Iowa Congressman Dave Loebsack will face a primary challenger on the June ballot. A three-member panel has ruled state Senator Joe Seng, a Democrat from Davenport, collected enough petition signatures to qualify for the primary election — but just barely.
“It really sounded bad that I have a felon and people from Illinois and stuff like that, but that happens in every one,” Seng told reporters after the decision.
Iowa Secretary of State Matt Schultz is one of the three panel members who voted late this afternoon to confirm that Seng’s name is to be printed on the ballots in the second congressional district.
“In no way does our decision change the fact that, you know, Senator Seng probably should have been more organized,” Schulz told reporters after the decision was announced. “But in his case it was a close call.”
Paul McAndrew, the attorney who filed the challenge questioning Seng’s petitions, suggests the decision is inconsistent with the Republican secretary of state’s call for requiring Iowans to show a photo I-D when they vote.
“We are continuing to allow lesser protections and safeguards in this setting while we shout that we have to protect the election hall,” McAndrew said via phone during the panel’s meeting this afternoon.
Schultz replied that previous decisions from this review panel set a precedent to follow.
“I feel comfortable, especially when we’re talking about kicking somebody off the ballot,” said Schultz, who was serving on the panel for the first time. “…I think this is a reasonable decision by this panel.”
Deputy State Auditor Warren Jenkins, another member of the review panel, said previous opinions from the state’s attorney general indicate officials should grant a certain amount of “flexibility” to candidates and their supporters who’re collecting nominating petitions. “Which I think is beneficial because it’s not a full-time occupation to run for office,” Jenkins said.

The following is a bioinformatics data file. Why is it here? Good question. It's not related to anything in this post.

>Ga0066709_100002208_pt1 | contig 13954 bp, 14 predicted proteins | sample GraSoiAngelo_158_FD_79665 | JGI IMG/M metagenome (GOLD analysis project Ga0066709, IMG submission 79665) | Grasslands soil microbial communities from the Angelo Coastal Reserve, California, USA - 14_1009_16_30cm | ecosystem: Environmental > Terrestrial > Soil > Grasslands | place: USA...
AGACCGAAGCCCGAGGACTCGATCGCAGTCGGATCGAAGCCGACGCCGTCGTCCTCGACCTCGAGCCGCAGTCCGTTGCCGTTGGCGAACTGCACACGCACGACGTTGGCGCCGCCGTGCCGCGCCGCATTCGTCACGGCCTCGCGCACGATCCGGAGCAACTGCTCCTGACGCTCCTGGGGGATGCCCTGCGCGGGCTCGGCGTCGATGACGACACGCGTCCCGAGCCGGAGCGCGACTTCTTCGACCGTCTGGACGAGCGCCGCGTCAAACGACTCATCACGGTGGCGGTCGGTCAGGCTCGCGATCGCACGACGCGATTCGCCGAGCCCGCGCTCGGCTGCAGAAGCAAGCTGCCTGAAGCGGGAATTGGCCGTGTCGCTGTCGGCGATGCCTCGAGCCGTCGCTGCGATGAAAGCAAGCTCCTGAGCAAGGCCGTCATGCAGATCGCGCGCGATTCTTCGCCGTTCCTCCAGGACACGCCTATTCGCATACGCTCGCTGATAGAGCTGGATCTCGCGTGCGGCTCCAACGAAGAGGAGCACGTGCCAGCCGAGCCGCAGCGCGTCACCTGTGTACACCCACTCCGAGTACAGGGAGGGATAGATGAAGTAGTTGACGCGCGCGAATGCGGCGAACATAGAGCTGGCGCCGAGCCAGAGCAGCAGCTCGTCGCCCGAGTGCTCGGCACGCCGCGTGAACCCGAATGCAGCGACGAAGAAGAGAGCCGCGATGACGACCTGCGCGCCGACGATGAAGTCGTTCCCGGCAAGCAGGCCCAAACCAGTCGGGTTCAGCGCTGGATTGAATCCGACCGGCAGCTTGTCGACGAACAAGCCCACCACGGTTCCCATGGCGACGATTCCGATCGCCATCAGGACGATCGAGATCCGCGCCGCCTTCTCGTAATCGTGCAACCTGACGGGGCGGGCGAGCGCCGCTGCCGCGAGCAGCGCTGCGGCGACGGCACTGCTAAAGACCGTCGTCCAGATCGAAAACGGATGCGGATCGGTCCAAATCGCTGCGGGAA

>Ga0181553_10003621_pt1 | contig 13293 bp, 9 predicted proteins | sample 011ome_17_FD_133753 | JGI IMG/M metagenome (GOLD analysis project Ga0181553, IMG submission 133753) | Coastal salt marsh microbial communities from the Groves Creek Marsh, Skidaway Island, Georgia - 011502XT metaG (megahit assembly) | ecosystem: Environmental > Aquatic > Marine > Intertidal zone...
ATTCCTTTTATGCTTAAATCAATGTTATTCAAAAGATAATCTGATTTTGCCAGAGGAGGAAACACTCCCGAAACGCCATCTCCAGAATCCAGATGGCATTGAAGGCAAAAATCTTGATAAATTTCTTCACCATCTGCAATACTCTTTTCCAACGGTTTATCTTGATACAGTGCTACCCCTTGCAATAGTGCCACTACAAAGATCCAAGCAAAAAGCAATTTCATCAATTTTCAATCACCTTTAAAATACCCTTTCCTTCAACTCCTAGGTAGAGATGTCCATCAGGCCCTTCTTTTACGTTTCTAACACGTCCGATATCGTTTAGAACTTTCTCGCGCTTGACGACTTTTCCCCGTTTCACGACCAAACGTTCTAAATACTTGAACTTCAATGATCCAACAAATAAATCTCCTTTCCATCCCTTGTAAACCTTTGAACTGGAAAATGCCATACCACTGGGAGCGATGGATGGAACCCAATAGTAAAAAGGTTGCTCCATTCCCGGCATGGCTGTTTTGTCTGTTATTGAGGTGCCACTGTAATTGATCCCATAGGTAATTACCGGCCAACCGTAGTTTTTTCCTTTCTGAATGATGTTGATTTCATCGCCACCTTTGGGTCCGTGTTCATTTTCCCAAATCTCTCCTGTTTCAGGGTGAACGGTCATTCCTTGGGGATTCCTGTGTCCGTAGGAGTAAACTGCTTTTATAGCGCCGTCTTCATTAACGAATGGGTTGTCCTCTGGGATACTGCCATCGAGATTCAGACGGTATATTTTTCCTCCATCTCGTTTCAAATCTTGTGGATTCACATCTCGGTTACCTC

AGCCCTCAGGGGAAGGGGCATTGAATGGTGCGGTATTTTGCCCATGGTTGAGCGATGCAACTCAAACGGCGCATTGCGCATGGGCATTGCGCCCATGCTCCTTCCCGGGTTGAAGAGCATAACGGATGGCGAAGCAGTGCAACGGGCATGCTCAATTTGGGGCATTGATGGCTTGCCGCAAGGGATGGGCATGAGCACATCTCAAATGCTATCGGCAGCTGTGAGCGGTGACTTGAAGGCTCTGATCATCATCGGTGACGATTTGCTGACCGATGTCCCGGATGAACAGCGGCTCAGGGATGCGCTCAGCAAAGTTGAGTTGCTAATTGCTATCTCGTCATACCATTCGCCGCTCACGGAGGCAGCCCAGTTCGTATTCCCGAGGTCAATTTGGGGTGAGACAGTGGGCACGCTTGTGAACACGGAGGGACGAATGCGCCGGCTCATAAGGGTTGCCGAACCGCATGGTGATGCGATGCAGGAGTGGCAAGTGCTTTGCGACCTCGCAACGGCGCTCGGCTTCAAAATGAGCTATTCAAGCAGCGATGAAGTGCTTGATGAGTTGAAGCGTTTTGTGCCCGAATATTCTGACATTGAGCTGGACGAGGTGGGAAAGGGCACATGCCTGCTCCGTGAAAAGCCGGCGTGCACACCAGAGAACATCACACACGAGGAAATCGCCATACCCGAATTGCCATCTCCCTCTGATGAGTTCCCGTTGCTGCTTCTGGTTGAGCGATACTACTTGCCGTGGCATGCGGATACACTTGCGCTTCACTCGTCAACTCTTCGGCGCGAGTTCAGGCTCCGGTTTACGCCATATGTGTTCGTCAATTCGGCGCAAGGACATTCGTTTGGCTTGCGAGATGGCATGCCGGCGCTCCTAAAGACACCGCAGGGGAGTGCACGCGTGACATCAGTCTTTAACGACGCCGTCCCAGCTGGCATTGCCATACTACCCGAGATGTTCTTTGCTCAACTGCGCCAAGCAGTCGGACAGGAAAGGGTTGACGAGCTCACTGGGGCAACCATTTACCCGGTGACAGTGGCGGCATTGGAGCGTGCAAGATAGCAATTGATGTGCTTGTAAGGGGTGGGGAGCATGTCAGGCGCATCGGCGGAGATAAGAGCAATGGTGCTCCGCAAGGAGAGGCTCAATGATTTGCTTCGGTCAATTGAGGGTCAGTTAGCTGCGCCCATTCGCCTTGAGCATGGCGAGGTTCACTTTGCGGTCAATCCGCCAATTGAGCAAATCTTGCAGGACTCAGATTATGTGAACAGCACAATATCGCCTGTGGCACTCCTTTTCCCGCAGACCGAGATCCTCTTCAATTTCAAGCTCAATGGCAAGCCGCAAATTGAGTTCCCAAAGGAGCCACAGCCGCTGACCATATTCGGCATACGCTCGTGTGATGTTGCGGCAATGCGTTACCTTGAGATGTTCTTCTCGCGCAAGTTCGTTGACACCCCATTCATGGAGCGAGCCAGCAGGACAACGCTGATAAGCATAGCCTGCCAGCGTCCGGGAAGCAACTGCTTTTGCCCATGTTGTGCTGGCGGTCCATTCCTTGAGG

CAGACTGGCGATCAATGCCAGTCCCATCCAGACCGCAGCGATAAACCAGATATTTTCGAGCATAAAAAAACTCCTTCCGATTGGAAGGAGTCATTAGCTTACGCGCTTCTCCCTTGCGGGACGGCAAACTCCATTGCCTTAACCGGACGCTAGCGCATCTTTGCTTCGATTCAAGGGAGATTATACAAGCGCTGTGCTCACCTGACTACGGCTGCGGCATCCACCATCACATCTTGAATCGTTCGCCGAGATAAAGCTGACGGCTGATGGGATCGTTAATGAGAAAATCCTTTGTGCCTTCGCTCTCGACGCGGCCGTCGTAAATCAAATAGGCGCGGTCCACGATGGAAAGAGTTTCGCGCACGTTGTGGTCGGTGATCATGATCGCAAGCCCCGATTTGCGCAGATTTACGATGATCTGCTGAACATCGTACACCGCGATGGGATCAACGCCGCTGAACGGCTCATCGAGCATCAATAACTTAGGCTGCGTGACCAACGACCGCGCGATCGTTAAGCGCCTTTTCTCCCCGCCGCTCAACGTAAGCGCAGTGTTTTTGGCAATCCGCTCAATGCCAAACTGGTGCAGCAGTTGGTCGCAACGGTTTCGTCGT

Attorney General Tom Miller, the third member of the panel and its chairman, suggested that rather than an IRS-like approach that requires strict interpretation of the rules, this group in the past has granted candidates the benefit of the doubt.
“That model has the value of respecting the democratic process and being somewhat favorable, deferential to someone having access to the ballot,” Miller said, by phone, during today’s proceedings.
AUDIO of review panel’s proceedings.
State law requires prospective candidates to collect a minimum number of petition signatures in 12 of the 24 counties in the congressional district. (The minimum number is at least two percent of the number of votes cast in the last primary election.)
The panel decided to count a few pages of petition signatures that had previously been tossed out because the top portion — listing Seng’s name, where he was from and what office he was seeking — hadn’t been completely filled out. That qualified Seng in the 12 counties he needed. The decision also avoided a debate over whether a group of signatures collected after “many rounds of drinks” at the Fibbin’ Fisherman Lounge in Corydon would be counted.